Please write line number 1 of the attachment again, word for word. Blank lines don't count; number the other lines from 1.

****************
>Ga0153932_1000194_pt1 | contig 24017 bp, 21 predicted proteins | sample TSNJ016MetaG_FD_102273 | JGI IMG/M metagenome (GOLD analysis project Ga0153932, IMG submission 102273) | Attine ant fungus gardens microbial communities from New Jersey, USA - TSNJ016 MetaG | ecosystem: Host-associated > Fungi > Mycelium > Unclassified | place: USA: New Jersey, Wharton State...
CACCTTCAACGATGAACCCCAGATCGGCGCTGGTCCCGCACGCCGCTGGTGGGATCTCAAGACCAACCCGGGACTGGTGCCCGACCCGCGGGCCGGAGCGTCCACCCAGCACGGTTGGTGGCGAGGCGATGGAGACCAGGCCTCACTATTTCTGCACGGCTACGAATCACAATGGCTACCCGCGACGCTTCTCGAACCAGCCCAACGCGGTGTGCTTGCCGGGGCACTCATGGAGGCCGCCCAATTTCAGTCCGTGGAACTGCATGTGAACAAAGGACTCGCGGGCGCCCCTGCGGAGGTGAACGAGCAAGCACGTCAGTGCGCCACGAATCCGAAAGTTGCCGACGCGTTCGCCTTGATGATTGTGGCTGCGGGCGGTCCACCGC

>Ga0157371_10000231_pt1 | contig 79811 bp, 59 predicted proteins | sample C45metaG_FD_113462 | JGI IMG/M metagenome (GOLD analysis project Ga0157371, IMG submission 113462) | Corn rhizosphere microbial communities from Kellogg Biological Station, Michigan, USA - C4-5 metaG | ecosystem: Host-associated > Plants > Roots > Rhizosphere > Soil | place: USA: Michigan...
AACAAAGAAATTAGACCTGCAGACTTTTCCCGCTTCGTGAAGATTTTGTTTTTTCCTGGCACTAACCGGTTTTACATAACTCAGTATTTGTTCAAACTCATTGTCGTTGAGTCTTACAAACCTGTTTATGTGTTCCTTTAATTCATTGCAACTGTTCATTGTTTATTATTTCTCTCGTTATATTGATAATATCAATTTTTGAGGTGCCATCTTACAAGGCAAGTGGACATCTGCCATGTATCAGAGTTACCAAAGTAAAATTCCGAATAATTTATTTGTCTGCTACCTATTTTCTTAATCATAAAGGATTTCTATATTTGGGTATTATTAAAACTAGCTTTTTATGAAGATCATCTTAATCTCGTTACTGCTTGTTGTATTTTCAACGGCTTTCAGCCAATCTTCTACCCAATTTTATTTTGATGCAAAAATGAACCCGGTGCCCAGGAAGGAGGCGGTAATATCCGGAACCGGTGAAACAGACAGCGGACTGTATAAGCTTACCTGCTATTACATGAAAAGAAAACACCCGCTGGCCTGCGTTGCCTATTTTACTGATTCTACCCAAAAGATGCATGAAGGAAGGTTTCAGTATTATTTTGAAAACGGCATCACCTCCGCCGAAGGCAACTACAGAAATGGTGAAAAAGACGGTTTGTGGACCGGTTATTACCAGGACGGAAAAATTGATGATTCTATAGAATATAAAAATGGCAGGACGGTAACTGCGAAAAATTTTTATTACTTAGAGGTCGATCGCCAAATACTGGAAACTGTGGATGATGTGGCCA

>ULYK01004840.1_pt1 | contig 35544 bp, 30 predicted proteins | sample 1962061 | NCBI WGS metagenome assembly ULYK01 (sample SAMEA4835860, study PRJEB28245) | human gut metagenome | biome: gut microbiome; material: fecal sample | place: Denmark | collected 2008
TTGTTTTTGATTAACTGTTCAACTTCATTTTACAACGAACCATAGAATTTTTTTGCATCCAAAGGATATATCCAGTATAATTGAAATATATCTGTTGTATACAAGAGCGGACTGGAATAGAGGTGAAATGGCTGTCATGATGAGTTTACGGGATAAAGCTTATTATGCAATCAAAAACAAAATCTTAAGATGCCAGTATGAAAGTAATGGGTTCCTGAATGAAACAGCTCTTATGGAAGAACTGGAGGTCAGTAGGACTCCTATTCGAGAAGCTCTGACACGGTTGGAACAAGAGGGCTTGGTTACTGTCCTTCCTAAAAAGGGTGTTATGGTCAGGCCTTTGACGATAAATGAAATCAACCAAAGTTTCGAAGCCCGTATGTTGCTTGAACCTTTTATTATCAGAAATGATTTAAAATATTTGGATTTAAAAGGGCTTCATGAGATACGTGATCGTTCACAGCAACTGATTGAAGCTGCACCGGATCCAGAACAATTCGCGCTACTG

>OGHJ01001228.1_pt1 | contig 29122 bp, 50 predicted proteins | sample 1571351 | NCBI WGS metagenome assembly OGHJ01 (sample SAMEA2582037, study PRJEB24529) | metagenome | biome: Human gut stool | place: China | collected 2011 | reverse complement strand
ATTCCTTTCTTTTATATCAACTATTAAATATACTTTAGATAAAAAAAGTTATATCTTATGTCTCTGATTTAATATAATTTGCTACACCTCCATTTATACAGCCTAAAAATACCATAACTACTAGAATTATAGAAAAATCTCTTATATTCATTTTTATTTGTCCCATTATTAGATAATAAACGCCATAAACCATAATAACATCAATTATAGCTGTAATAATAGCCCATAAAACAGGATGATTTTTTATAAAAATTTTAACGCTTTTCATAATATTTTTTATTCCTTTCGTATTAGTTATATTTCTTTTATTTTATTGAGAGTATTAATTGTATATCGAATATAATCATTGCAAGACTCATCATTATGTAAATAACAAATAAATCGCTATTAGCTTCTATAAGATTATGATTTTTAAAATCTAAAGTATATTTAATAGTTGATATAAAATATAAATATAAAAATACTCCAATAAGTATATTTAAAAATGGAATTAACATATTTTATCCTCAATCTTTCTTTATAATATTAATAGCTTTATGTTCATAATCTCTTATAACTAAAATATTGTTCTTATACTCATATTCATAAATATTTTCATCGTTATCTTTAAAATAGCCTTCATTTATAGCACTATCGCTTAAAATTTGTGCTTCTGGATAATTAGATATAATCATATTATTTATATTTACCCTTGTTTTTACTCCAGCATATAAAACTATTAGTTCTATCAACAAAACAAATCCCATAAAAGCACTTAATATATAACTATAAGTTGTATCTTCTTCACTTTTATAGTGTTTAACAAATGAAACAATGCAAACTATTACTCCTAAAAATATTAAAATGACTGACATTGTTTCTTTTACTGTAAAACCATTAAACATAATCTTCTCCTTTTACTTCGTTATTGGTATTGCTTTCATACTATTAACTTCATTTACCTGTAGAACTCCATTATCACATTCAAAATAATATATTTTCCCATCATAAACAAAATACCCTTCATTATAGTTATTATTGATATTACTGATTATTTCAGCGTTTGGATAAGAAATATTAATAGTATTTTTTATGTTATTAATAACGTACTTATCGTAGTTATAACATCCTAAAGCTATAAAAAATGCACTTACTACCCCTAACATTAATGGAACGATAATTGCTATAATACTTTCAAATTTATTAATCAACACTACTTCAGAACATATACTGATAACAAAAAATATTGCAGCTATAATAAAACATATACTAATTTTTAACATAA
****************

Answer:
>Ga0153932_1000194_pt1 | contig 24017 bp, 21 predicted proteins | sample TSNJ016MetaG_FD_102273 | JGI IMG/M metagenome (GOLD analysis project Ga0153932, IMG submission 102273) | Attine ant fungus gardens microbial communities from New Jersey, USA - TSNJ016 MetaG | ecosystem: Host-associated > Fungi > Mycelium > Unclassified | place: USA: New Jersey, Wharton State...